Dick of Newberry Hall, Carbury, County Kildare, attended Clongowes between 1932 and 1938 where he was a contemporary, in First Rhetoric, of Fr. Ray Lawler S.J., who many will fondly remember from their own days in Clongowes.  In becoming a key member of the Fr. Peter Kenney S.J. Legacy Society, Richard follows in the steps of Mrs. Olivia Taaffe of Smarmore Castle, County Louth who was the first person noted, in the Editorial of the 1919 Clongownian, to have left a legacy in favour of Clongowes in her will. Richard’s legacy helped fund the refurbishment of the Infirmary and support the Alberto Hurtado Endowment Fund thereby ensuring that his benevolence will positively impact on the lives of future generations of Clongowes’ students. The Clongowes Foundation and the College are deeply indebted to Richard’s great generosity.

Richard’s contribution and the benefit of a supportive equity market helped push the value of the Alberto Hurtado Endowment Fund (the Fund), to just short of € 7m by the end of our financial year (June 2021). This is indeed a welcome development, particularly given that the Fund was only launched in January 2020, but as we have noted before the Fund will need assets of €20m to allow the bursary programme to become self-financing. The Fund will enjoy a further four year ‘holiday’ period in which it will not make any contribution to the funding of the Alberto Hurtado Bursary Programme (AHP). The Foundation will seek to use this period to build up the asset base of the Fund.  The funding of the AHP through this transitional period is supported by the willingness of past pupils, the Jesuit Province and more recently some parents to directly fund bursary places and in the past year alone pledges have been made to fund three additional students through their time in Clongowes with indications of support for a further three students.

The Alberto Hurtado Programme is hugely ambitious in its scale and the Foundation is deeply committed to its success.  To do the AHP the justice it deserves we have asked Martin Wallace, the recently retired assistant headmaster, to give us a retrospective of the programme.  Martin came to Clongowes in 1979, the year after I left, and he played a central role in the conception and implementation of the AHP.  While Martin has retired he remains committed to Clongowes and the AHP where he maintains a strong and invaluable link with past graduates.

AHP Retrospective

At the end of August 2021, when nine new AHP boys arrive into Elements, a very diverse group themselves, the most remarkable aspect of the occasion is that it will be entirely unremarkable. Neither staff nor students will wonder which boys are on bursary, wonder how they will fare, or how they will adapt to a very different environment to their home life. The AHP is now robust, embedded in the fabric of Clongowes, just as we hoped it might become back in 2005 when a small group was tasked with planning and implementing the programme.  At the time, the decision of the Society of Jesus to proceed with the programme was brave and visionary, some thought it ill-advised and foolhardy.  How would boys from such a different background cope with the Clongowes culture? How would they cope with the standards demanded of them?  The answers did not take long to emerge.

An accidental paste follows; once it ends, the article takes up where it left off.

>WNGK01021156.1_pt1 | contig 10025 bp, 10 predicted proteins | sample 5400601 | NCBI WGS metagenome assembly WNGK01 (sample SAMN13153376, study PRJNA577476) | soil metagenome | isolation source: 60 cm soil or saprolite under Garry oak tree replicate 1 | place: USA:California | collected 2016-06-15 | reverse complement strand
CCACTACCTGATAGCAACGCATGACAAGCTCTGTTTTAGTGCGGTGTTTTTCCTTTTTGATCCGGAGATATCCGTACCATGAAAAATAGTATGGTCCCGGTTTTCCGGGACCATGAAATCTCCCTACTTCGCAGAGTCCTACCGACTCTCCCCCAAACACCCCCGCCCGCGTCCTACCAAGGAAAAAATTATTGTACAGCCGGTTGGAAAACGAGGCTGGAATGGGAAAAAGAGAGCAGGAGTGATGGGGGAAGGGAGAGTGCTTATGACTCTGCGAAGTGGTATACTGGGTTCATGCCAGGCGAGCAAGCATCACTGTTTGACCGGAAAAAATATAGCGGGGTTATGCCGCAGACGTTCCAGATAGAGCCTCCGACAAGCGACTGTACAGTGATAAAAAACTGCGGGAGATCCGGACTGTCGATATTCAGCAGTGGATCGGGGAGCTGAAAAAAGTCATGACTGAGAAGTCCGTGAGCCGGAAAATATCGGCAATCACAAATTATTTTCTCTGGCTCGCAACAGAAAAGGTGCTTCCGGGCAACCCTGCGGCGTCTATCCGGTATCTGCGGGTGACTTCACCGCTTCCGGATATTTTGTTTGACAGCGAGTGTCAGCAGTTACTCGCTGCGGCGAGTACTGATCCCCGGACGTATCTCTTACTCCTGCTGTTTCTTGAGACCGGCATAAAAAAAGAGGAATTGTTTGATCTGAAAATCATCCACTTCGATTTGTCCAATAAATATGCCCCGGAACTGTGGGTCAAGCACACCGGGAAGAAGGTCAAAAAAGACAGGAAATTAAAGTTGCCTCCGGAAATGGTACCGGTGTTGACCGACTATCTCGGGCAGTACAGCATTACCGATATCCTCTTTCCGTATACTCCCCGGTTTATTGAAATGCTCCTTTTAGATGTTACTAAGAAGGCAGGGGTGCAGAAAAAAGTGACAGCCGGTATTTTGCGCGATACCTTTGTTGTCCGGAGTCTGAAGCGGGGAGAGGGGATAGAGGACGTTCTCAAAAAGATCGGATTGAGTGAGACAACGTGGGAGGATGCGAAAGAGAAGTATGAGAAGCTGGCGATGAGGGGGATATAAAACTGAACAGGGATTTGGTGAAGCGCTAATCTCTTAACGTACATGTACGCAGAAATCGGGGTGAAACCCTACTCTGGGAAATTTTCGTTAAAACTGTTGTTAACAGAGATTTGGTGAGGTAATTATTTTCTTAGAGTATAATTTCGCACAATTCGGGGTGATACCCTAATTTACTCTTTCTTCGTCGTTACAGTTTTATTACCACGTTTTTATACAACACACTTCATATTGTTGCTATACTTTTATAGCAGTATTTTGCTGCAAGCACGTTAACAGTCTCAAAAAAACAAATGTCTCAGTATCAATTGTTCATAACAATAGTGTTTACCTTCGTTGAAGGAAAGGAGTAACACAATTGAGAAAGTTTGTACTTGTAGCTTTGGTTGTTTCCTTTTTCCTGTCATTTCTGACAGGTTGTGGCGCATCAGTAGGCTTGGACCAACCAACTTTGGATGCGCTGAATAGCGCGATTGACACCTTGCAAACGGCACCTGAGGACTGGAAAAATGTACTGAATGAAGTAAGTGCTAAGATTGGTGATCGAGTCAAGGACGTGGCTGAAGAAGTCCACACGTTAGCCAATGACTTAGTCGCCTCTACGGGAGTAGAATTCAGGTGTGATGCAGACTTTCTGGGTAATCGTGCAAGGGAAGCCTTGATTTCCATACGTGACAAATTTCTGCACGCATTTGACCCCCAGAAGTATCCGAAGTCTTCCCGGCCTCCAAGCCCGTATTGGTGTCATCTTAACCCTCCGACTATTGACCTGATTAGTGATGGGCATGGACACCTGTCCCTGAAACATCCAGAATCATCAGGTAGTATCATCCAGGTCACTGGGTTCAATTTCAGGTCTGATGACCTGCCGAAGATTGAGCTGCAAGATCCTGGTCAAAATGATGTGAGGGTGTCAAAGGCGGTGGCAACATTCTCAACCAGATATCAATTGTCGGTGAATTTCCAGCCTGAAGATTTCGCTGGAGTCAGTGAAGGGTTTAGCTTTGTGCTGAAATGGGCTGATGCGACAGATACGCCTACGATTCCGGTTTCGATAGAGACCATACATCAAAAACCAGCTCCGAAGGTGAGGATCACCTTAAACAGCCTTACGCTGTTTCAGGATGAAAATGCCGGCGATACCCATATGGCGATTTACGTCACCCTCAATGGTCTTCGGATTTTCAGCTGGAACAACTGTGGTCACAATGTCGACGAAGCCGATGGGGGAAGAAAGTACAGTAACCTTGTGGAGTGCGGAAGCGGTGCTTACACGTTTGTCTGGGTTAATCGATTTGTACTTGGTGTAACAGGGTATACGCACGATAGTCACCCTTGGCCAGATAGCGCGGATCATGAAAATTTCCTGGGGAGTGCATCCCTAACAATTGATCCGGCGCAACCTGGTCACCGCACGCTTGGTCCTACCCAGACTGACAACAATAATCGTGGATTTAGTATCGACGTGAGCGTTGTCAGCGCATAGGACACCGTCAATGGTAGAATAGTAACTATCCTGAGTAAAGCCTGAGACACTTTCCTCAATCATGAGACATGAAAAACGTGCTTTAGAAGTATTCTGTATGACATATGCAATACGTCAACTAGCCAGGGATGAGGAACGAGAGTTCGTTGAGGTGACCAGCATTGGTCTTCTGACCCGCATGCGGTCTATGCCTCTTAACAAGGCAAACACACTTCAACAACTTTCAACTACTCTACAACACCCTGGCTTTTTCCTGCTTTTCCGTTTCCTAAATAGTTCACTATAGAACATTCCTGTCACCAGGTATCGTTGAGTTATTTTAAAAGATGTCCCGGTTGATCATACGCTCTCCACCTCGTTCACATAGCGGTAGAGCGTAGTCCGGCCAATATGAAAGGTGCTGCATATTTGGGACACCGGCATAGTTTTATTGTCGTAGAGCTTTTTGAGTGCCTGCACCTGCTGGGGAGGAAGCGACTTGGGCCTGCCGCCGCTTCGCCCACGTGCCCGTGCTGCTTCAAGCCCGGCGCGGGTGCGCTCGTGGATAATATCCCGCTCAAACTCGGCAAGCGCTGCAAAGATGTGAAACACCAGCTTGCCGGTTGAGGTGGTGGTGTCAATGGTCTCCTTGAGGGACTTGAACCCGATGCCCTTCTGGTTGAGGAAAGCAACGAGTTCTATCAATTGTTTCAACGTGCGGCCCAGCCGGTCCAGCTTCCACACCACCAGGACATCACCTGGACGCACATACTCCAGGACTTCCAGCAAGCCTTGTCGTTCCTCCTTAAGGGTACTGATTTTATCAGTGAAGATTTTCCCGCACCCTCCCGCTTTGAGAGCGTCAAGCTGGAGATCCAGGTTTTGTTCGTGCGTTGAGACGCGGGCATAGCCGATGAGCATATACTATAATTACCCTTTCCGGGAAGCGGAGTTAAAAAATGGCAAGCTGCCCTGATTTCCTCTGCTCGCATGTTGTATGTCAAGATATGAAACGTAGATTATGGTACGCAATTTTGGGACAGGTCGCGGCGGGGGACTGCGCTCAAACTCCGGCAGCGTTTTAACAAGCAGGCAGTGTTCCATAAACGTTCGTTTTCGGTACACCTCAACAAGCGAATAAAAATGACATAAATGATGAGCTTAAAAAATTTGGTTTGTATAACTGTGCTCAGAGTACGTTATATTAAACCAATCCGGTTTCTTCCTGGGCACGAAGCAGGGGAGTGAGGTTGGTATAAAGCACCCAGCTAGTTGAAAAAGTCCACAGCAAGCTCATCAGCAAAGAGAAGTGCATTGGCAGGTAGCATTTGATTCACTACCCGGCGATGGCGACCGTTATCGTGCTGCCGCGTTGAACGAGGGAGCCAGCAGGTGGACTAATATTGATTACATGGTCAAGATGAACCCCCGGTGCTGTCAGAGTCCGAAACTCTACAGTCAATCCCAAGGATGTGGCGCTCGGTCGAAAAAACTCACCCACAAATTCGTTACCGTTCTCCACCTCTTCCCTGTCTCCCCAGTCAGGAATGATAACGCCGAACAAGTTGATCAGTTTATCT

There are always good reasons to do nothing rather than be innovative. Bursary programmes in the U.K. and U.S. have had very mixed outcomes. So many bursary programmes are self-serving, cherry-picking the brightest students from the thickets and boosting the school’s academic profile in the process. This is a particular feature of many exclusive schools in the U.K. where success is measured in Oxbridge entries. Concerns have been expressed in the U.S. about uprooting children from their communities and replanting them in rarefied environments where they struggle to breathe. The success of the AHP, I suggest, is due to its moral integrity and the clarity of its creators about the aims of the programme. This was not an exercise in self-congratulating charity, nor was it a token gesture towards a faith that does justice; this was a bold attempt to transform Clongowes Wood College. There was a conviction that access to the college should be broadened and could be broadened, that the whole Clongowes community would be enriched by the resulting diversity, and that the education on offer to all of its students would be a better one when the metaphorical gates were flung open. While there have been challenges and slips along the way, the success of the AHP is manifest. It was built on proper planning, cautious implementation, the collective support of the greater Clongowes community and, most importantly, the courage and determination of the bursary students and their families in embracing the unfamiliar culture of an exclusive boarding school.